I bought the law: purchasing legal and other professional services (reprint from 84th Annual International Conference Proceedings 1999).

Author:Krauss, Lynn D.
Position:Conference news
 
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Historically, purchasing departments focused on the purchase of raw materials, production items and MRO supplies. Yet, [more than] half of all purchase dollars are not spent on goods at all, but on so-called "nontraditional" services. (1) Increasingly, purchasing is being asked to take over non-traditional areas of responsibility that have nothing to do with the manufacturing process. (2) By utilizing the skills honed on "traditional" areas and adapting familiar tactics to unfamiliar areas, purchasing can make significant contributions in the purchase of professional services such as legal, accounting, tax, design and engineering.

Trends in Purchasing Legal Services

Managers of in-house law departments, like managers in other areas, are under increased pressure to reduce outside expenses. In-house corporate counsel reported an 18 percent decrease in spending on outside counsel between 1996 and 1997 and an estimated further reduction of 18 percent from 1997 to 1998. (3) Contributing to this trend are: 1) the "convergence" of legal work to fewer firms, 2) the emergence of specialized temporary legal service providers, 3) the "unbundling" of services, and 4) expanded alternative billing options. Legal trade journals contain many articles on the cost-effective management of outside counsel. Yet, many internal users, who have focused on obtaining the best legal services available for their organization, have little practical experience or expertise on maximizing the return on their outside expenditures.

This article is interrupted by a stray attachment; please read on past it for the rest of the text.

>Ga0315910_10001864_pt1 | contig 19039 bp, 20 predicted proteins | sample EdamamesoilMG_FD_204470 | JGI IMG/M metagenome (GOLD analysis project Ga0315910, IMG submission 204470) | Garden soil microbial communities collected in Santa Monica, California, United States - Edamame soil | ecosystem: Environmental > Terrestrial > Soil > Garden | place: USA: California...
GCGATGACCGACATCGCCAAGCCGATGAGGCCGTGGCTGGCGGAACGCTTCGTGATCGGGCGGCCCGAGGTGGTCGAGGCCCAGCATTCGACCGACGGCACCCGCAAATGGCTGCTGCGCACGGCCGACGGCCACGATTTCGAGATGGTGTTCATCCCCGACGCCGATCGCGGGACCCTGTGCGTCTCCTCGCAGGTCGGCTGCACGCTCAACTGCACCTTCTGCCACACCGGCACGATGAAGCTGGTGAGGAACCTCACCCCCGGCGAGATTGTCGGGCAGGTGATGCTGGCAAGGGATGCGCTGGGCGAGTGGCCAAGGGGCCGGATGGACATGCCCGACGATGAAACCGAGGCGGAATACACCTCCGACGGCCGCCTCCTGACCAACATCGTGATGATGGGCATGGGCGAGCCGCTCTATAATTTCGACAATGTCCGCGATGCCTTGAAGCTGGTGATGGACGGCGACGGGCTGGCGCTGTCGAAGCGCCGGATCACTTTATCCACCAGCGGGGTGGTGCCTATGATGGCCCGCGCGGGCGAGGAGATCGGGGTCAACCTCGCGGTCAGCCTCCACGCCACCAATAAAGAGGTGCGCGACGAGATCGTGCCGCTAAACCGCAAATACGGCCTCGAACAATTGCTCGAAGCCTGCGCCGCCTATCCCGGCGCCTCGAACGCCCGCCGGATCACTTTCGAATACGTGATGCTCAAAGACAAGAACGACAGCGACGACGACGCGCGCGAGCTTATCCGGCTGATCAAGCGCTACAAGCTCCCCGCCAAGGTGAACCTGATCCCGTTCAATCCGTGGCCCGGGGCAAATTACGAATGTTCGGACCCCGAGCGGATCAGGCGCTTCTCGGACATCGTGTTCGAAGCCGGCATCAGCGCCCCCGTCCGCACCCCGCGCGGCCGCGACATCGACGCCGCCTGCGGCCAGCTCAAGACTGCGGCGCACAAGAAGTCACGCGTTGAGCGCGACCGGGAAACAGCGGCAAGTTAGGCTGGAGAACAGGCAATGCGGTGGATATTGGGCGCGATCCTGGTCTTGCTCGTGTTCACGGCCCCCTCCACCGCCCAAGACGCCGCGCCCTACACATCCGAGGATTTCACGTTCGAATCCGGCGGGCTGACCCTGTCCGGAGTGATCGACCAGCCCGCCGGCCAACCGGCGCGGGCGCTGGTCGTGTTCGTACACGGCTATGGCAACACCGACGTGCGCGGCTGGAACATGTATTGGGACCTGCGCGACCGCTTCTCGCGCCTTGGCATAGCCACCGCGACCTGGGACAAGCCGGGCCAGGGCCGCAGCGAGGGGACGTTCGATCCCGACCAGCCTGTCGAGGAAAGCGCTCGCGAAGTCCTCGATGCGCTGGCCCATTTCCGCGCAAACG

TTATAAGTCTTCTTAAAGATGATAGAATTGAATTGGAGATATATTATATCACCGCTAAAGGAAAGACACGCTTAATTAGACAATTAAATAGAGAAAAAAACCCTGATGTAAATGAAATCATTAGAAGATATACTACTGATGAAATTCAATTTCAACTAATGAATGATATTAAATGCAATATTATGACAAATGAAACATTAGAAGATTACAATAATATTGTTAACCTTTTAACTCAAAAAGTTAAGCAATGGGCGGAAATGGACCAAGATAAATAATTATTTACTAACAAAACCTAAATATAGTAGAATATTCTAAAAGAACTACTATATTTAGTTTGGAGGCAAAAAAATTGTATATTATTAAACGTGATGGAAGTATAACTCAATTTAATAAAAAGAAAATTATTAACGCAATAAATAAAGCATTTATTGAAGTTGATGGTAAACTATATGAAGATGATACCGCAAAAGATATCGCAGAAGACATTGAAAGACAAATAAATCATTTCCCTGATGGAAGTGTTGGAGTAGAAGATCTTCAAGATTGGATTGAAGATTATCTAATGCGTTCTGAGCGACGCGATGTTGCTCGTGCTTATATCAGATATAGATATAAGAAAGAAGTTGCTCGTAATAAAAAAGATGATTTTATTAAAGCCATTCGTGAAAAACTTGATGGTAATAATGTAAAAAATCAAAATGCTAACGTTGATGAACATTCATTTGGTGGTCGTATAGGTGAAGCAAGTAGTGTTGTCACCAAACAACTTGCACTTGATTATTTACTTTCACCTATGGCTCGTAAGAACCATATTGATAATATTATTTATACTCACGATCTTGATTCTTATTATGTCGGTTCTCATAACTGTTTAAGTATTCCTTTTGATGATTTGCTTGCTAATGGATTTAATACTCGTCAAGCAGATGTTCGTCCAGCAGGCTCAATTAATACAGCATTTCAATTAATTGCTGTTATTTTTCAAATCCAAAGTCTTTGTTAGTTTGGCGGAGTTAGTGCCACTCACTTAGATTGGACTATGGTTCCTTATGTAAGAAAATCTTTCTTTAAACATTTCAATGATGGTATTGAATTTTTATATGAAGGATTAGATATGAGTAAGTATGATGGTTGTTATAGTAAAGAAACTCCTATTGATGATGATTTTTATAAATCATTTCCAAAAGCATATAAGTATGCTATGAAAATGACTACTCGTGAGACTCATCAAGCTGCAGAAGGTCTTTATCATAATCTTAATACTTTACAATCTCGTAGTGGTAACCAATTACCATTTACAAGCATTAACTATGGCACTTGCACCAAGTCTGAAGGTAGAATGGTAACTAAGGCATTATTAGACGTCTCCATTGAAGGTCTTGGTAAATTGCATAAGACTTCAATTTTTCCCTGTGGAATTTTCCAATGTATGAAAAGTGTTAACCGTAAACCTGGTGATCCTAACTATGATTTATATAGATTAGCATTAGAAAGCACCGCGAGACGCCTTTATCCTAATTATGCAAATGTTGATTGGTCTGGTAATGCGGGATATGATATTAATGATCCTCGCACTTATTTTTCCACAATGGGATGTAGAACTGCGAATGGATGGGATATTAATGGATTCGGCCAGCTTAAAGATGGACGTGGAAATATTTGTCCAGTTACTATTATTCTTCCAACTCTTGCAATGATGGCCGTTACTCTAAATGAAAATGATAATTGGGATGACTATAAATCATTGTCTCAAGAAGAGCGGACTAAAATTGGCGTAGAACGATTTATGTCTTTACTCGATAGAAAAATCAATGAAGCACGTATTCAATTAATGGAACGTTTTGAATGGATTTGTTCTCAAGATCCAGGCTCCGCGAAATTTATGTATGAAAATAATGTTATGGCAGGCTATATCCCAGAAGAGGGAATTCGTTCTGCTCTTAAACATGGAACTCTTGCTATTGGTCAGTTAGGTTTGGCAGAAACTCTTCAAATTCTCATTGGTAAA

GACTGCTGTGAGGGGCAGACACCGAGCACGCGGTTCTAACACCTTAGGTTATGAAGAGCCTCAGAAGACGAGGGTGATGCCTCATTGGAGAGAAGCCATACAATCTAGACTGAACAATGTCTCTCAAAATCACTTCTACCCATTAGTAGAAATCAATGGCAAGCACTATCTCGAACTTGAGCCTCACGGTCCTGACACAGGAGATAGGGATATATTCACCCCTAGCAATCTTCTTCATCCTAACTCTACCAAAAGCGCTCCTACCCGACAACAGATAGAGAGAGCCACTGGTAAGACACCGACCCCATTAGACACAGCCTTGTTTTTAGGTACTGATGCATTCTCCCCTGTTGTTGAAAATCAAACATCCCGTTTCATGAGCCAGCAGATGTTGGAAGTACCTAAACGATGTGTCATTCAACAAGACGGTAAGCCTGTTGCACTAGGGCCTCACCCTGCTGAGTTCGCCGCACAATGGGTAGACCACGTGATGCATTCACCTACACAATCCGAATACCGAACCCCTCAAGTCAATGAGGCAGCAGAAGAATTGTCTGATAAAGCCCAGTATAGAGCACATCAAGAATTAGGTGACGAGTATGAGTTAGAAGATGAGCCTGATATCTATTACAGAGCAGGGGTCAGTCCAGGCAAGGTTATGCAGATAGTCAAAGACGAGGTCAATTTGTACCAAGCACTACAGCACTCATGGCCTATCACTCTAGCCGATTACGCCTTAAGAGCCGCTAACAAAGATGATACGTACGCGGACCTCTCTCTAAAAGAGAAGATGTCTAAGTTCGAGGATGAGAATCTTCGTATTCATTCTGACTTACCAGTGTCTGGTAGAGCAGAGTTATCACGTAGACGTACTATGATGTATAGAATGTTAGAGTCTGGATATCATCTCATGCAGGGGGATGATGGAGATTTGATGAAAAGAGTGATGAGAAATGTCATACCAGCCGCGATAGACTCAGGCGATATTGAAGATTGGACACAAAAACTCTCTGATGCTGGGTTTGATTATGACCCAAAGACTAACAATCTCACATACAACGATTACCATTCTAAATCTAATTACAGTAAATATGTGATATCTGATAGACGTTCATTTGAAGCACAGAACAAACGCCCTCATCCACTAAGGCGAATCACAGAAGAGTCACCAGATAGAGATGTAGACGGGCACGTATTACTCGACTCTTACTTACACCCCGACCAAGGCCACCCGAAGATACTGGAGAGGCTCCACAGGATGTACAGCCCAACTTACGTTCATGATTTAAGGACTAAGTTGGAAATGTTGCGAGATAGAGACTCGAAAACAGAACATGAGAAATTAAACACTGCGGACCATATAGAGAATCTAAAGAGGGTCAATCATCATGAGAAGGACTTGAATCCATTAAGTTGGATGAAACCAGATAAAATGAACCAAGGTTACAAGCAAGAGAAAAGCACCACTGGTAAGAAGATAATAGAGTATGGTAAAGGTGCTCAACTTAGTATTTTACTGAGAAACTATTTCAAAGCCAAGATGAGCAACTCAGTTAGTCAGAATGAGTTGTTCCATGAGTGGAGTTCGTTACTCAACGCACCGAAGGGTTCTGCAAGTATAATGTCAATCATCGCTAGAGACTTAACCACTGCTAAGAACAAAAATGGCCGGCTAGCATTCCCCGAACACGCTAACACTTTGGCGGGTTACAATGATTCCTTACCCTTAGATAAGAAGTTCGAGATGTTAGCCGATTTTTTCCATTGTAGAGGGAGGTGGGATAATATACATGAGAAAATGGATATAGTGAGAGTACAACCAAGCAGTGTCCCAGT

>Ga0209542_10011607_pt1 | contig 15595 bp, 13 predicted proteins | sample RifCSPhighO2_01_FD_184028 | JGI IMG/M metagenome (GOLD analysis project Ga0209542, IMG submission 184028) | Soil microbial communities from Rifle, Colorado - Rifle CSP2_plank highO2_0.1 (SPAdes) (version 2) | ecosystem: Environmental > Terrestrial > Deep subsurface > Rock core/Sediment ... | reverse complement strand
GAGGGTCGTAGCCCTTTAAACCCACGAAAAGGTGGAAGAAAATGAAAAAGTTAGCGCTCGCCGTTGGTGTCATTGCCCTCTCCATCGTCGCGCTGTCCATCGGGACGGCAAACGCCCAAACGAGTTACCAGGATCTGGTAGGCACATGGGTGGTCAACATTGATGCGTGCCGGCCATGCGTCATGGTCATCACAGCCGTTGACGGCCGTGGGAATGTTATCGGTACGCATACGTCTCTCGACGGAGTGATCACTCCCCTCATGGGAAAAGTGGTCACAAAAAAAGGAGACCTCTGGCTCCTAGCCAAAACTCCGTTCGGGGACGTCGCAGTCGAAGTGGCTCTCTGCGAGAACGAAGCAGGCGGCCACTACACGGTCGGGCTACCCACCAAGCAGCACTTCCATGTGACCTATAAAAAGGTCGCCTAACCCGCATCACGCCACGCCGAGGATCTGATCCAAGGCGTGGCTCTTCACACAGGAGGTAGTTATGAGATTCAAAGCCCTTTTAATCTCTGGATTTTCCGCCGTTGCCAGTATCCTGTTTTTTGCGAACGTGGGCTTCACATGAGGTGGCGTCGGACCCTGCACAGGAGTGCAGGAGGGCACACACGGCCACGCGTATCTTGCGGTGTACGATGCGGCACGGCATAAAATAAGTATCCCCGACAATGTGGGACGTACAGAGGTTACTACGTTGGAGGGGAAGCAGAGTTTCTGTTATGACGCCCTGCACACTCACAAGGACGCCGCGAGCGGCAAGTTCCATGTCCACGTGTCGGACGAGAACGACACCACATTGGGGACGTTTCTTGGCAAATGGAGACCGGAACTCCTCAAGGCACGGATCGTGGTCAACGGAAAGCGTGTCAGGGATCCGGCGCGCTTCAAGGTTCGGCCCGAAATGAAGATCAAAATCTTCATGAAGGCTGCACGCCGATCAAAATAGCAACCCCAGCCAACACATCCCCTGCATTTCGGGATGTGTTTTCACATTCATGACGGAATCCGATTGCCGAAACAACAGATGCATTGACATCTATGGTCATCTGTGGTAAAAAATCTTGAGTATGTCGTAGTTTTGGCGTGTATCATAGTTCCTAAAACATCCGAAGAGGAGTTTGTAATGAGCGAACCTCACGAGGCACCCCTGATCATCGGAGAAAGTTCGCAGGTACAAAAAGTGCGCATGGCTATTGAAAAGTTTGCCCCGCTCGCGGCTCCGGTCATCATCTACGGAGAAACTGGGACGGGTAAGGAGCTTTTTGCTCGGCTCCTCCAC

Why and How Purchasing Can Improve the Purchase of Professional Services? Purchasing brings skills, processes, discipline and focus to complement the service-specific knowledge and experience of the internal users. Purchasing can assist internal users with defining the scope of the project, selecting the right supplier, negotiating and structuring compensation, evaluating supplier performance, and leveraging business with preferred suppliers. Unless the buyer has expertise in the particular service being purchased, it is probably preferable for the buyer and the internal user to work as a team in the purchase of professional services.

Ten Familiar Tactics to Apply to the Purchase of Professional Services

Identify the Scope and Objectives of the Project. Users of goods generally create written specifications to communicate their needs to the buyer and potential suppliers. While the practice of documenting specifications for goods is well-ingrained...

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